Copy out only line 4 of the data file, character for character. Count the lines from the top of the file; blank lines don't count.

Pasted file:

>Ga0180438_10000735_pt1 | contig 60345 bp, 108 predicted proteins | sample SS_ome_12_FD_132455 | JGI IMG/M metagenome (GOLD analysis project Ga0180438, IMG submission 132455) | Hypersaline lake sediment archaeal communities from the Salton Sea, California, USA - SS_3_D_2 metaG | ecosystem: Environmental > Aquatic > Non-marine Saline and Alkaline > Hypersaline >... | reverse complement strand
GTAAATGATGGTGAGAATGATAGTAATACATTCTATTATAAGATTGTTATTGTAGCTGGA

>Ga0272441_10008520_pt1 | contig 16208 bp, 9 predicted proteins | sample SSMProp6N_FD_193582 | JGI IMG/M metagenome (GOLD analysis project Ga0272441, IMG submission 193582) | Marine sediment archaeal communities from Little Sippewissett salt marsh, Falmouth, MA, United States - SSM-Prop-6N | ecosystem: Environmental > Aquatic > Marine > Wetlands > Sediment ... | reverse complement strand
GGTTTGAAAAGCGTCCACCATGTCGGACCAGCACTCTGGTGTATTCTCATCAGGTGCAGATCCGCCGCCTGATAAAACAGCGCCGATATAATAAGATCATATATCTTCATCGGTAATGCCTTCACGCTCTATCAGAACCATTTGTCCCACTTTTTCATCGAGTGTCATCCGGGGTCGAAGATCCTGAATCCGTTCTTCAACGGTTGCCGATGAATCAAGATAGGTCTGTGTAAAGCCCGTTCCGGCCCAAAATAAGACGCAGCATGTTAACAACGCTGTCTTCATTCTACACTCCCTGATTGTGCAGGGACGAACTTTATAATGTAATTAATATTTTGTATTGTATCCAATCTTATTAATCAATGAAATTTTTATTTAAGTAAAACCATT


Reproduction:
GGTTTGAAAAGCGTCCACCATGTCGGACCAGCACTCTGGTGTATTCTCATCAGGTGCAGATCCGCCGCCTGATAAAACAGCGCCGATATAATAAGATCATATATCTTCATCGGTAATGCCTTCACGCTCTATCAGAACCATTTGTCCCACTTTTTCATCGAGTGTCATCCGGGGTCGAAGATCCTGAATCCGTTCTTCAACGGTTGCCGATGAATCAAGATAGGTCTGTGTAAAGCCCGTTCCGGCCCAAAATAAGACGCAGCATGTTAACAACGCTGTCTTCATTCTACACTCCCTGATTGTGCAGGGACGAACTTTATAATGTAATTAATATTTTGTATTGTATCCAATCTTATTAATCAATGAAATTTTTATTTAAGTAAAACCATT